Police officer with cell phoneThe U.S. Supreme Court recently ruled that arresting police officers do not have the right to search through your cell phone data without a search warrant. Police routinely confiscate personal effects and search through personal belongings for weapons and contraband, but comparing those types of searches to searching through cell phone data, according to Chief Justice John Roberts, “Is like saying a ride on horseback is materially indistinguishable from a flight to the moon…. Modern cellphones, as a category, implicate privacy concerns far beyond those implicated by the search of a cigarette pack, a wallet or a purse.”

But does it mean that your texts, phone logs, address book and other personal data are always safe from scrutiny, and cannot be used as evidence? Not at all.

In the state of New Jersey, texts can be used as evidence, but there are certain legal hurdles that must be cleared.

The identity of the texting parties needs to be substantiated and the source of the messages need to be authenticated. “Authenticated” means it must be proved that the person alleged to have written a particular text actually did so. Just because a text is on your cellphone is not sufficient evidence that you wrote the text.

If there is no witness who saw who wrote a particular text, and there are no clues in the text itself as to its authorship, and nobody just comes out and says, “I wrote that text,” there is no way of proving its authenticity. If they cannot be authenticated, texts may be considered as hearsay, and are therefore inadmissible as evidence.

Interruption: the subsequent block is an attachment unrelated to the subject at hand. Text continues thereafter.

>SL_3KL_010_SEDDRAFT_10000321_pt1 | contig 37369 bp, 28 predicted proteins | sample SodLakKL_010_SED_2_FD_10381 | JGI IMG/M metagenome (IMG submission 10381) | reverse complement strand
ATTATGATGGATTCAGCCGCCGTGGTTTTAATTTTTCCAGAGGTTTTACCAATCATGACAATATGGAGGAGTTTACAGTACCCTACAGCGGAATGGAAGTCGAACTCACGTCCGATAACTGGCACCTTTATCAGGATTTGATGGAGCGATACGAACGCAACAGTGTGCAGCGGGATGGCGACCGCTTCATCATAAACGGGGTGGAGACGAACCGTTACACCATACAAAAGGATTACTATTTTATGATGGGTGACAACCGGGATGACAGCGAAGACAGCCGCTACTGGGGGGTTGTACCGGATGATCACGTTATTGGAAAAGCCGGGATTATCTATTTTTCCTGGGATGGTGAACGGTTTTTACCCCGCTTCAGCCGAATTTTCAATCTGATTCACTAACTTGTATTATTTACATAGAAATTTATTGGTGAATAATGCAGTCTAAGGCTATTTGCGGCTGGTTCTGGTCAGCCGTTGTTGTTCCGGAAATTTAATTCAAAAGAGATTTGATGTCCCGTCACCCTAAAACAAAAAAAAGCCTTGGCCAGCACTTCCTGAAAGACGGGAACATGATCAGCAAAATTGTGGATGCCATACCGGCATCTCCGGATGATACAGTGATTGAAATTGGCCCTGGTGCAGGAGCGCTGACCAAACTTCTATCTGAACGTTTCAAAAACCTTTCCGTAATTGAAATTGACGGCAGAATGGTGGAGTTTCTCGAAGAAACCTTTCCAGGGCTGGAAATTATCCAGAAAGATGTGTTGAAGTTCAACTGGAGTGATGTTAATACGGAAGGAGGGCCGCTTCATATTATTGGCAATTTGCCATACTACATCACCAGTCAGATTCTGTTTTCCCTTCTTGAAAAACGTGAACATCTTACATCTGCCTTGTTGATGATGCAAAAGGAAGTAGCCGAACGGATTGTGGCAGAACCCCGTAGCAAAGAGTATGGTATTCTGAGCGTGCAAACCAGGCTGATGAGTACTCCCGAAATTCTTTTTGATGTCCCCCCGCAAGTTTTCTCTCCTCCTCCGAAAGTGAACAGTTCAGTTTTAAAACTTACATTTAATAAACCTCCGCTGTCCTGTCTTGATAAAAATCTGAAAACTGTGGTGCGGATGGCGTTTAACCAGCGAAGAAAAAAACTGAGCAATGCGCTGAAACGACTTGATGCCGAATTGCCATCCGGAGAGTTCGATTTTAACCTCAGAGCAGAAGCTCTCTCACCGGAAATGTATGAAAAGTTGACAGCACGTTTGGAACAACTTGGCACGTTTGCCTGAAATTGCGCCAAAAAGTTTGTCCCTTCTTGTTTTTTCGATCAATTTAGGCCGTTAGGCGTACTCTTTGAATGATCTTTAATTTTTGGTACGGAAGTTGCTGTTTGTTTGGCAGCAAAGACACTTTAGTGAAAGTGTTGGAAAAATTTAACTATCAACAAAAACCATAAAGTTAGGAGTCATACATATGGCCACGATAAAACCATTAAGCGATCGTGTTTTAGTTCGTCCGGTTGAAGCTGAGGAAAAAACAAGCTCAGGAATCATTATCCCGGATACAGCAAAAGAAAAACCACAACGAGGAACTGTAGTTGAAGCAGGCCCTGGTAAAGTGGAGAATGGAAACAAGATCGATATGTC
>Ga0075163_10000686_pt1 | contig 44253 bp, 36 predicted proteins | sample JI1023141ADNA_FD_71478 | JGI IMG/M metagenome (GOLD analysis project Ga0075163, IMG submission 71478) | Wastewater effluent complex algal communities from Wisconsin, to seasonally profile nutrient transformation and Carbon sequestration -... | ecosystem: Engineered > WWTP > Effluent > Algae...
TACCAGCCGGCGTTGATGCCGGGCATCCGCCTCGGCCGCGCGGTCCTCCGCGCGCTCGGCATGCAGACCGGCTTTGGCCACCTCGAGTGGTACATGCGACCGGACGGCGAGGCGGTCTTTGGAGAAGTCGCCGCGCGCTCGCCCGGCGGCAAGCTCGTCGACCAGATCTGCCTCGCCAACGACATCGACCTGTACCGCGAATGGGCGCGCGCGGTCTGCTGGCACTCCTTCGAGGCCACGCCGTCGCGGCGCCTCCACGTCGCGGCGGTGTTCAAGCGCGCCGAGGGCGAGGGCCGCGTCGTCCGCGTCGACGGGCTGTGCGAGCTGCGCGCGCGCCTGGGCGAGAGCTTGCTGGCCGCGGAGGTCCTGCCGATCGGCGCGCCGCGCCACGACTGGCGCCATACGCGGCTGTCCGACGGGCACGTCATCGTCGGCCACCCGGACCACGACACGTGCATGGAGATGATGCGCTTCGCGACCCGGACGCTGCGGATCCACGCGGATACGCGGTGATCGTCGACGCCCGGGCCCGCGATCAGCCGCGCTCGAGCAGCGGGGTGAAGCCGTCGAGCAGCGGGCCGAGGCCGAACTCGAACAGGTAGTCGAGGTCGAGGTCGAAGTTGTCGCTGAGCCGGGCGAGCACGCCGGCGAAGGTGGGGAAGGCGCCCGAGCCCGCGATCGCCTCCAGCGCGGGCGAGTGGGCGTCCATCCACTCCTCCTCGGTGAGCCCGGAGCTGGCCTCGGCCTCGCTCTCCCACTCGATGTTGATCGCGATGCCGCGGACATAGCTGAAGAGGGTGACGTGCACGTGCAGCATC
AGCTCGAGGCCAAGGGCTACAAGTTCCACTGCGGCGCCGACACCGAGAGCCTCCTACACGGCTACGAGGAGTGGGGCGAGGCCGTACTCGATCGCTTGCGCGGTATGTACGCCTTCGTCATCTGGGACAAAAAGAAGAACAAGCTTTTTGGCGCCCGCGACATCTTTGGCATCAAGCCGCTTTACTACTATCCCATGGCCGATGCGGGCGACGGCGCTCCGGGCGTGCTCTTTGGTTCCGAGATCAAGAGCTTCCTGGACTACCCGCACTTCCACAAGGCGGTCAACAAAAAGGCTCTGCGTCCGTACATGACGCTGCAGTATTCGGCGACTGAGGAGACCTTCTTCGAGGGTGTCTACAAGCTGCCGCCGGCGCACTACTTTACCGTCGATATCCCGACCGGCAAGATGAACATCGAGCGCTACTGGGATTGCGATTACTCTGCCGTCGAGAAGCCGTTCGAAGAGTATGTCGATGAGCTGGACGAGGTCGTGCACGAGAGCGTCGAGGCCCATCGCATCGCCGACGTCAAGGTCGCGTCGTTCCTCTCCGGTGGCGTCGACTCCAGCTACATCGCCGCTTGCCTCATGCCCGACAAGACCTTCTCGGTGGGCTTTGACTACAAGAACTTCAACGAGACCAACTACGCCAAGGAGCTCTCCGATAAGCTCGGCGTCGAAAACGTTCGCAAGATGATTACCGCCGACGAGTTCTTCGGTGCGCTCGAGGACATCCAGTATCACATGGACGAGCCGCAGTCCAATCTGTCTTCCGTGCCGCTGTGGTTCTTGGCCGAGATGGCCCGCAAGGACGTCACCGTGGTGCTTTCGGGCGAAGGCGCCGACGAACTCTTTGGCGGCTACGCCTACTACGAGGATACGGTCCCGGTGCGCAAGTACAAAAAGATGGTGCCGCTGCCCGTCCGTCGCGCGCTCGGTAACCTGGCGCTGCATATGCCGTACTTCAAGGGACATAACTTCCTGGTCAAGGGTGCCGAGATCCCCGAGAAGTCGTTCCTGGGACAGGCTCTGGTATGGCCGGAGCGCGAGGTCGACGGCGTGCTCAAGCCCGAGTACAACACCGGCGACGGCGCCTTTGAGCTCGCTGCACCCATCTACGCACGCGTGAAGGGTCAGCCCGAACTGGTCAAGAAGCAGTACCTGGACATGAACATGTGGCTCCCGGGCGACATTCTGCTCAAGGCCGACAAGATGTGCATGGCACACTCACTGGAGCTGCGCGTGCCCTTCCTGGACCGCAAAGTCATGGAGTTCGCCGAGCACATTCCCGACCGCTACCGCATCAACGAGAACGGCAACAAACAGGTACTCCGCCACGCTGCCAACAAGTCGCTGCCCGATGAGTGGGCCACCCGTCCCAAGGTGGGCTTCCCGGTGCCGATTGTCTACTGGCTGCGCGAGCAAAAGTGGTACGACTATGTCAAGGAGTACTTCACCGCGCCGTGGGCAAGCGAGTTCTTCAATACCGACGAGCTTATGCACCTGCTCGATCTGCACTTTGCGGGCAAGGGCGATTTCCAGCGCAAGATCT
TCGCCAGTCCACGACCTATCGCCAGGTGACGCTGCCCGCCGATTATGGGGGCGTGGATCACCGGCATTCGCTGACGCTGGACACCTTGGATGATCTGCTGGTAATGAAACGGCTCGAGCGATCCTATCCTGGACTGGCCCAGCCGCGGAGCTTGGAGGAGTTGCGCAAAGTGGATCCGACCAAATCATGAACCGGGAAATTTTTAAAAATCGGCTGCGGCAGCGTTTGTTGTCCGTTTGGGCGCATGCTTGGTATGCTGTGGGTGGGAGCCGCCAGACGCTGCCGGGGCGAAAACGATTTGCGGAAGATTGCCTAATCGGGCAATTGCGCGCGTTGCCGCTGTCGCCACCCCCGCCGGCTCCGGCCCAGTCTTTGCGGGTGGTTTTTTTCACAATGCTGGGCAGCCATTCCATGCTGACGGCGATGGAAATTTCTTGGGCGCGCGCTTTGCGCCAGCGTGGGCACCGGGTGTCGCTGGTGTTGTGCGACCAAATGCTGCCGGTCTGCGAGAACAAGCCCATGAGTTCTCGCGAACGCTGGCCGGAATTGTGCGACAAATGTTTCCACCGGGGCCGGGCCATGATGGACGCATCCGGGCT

As with any other type of evidence, the court must first admit the texts as evidence in your case. Either your counsel or the opposing counsel must request that your texts be entered into evidence, and must prove the importance of including this information in the case. They do not have the right to read all of your texts, just those that are entered during the discovery process and are relevant to your matter.

Today texting has become a major part of the way we communicate with each other today. As a method of communicating it has many appealing features: speed, immediacy, the ability to carry out several conversations simultaneously, and share photos and other information. What we don’t always consider is the ways that we are also creating an ongoing document that can be used as evidence in a court of law.

If you are involved in a legal matter—be is a divorce, a civil suit, or some other issue that needs to be settled by a court of law—be aware that, though the information on your phone cannot be searched without a warrant, it can be entered into a case as evidence, as long as the proper legal procedures are followed. Call us for a free consultation to learn more about your rights and responsibilities, before your case goes to court.

For a free consultation call 856-227-7888 or contact us at hinklelaw@lyndahinkle.com. We are happy to schedule your free consultation.

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The above is not specific legal advice nor does it create a lawyer-client relationship. Do not rely upon it without consulting an attorney to see how the information presented fits your unique circumstances.